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Australian refining tough despite firmer margins
4/27/2021 12:00:00 AM

Refining margins during January-March at Australia's 128,000 b/d Geelong refinery in Victoria state more than doubled from a year earlier to $5.90/bl and as the federal government subsidy increased, although the refining outlook remains challenging, according to operator Viva Energy.

Refinery margins were in line with November and December, when the site returned to full production after a major shutdown, but were still well below long-term averages of around $10/bl in 2017.
"Refining remains challenging, but production is strong and we are continuing discussions with the federal government on the long-term Fuel Security Package," Viva chief executive Scott Wyatt said.
Viva expects to receive A$19.6mn ($15.3mn) from Canberra's temporary refinery production payment for January-March. This is implies it will get more than the $30mn it had expected for January-June, with the increase because of closure plans by two key competitors. ExxonMobil and BP are closing their respective 90,000 b/d Altona refinery in Victoria and 146,000 b/d Kwinana refinery in Western Australia. The remaining refinery operator Ampol is still considering the long-term future of its 109,000 b/d Lytton refinery in Queensland and expects to give an update mid-2021.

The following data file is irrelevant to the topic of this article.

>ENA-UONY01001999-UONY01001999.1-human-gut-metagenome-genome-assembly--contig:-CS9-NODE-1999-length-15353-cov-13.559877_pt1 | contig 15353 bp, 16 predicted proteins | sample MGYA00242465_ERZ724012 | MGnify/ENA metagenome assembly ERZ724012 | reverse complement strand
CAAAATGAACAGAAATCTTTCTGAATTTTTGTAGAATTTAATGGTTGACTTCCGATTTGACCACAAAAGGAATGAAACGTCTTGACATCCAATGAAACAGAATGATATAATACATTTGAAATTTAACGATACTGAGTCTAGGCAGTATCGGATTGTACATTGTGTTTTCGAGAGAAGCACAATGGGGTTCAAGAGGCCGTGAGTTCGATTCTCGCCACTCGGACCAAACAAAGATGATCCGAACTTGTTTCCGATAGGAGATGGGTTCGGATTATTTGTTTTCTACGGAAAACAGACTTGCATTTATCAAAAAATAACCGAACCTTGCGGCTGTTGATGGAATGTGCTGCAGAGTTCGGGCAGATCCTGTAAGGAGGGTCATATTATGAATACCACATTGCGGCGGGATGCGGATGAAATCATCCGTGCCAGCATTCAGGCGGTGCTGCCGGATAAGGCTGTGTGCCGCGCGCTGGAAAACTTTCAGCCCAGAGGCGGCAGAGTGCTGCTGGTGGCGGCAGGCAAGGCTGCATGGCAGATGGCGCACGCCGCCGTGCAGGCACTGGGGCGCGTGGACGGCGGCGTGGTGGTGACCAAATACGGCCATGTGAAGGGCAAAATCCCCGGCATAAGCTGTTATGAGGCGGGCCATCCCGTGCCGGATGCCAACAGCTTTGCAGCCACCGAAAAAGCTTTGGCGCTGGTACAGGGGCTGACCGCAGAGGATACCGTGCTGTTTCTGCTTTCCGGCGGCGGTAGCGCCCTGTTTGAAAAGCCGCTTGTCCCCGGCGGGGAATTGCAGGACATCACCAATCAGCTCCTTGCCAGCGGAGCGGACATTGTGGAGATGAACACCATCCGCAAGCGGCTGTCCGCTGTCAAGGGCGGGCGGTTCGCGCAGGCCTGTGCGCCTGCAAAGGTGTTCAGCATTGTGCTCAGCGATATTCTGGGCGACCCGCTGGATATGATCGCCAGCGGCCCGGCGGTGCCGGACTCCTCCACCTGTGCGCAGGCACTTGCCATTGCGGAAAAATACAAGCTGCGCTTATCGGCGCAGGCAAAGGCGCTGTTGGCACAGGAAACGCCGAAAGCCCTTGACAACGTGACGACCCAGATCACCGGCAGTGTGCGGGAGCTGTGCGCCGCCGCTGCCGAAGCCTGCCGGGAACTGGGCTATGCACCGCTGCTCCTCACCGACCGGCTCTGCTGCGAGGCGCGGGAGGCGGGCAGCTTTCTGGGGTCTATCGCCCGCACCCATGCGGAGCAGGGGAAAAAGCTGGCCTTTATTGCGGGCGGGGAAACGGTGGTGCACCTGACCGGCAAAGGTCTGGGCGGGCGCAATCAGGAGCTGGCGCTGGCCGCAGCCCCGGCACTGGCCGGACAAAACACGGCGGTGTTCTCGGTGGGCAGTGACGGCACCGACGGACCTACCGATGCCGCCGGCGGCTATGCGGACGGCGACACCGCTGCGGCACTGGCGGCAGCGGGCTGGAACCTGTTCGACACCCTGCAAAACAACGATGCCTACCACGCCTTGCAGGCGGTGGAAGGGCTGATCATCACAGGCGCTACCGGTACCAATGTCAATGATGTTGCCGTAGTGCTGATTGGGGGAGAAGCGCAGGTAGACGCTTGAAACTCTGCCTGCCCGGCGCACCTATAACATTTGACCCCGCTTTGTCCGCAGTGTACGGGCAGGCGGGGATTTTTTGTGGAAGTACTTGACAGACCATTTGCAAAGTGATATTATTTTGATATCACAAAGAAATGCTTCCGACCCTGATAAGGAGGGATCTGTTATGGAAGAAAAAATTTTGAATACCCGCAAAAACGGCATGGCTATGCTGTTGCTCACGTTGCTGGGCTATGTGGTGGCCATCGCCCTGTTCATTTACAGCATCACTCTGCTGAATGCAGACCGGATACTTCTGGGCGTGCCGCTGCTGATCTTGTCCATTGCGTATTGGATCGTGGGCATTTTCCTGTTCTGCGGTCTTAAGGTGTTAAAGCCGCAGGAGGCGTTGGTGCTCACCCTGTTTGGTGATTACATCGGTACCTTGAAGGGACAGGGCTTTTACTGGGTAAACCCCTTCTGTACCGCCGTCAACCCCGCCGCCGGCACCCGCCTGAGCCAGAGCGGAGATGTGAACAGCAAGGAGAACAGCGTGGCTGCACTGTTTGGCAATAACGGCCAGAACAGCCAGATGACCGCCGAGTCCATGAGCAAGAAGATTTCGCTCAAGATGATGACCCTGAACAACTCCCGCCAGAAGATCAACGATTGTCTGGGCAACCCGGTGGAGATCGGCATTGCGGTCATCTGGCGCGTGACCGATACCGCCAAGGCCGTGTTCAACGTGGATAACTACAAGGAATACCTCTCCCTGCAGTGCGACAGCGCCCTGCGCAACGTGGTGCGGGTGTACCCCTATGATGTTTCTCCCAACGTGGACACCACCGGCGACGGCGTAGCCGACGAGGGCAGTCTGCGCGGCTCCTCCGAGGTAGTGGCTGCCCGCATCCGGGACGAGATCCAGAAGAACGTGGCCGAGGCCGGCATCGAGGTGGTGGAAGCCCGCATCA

The federal government is keen to maintain fuel security by keeping some refining capacity in Australia, although crumbling refining margins have made the ageing, smaller refineries that operate in Australia uneconomic. Viva has deferred all non-essential refining capital expenditure into the second half of 2021, while it continues to negotiate a long-term subsidy agreement with Canberra.
Viva aims to benefit from the closure of the other refineries by capturing more domestic crude supplies and increasing its share of the Victorian fuels market. Its sales of gasoline during January-March were in line with a year earlier, despite various state border closures because of Covid-19 restrictions, while its sales of diesel were up by 4pc.
Jet fuel sales were down 62pc from the previous year earlier but had increased by 15pc over October-December as domestic air travel recovers from extreme lows caused by Covid-19. The halt of the cruise ship industry in Australia has significantly affected Viva's marine fuel sales, which caused its ‘other' category of sales to call 39pc from a year earlier during January-March.
Source: Argus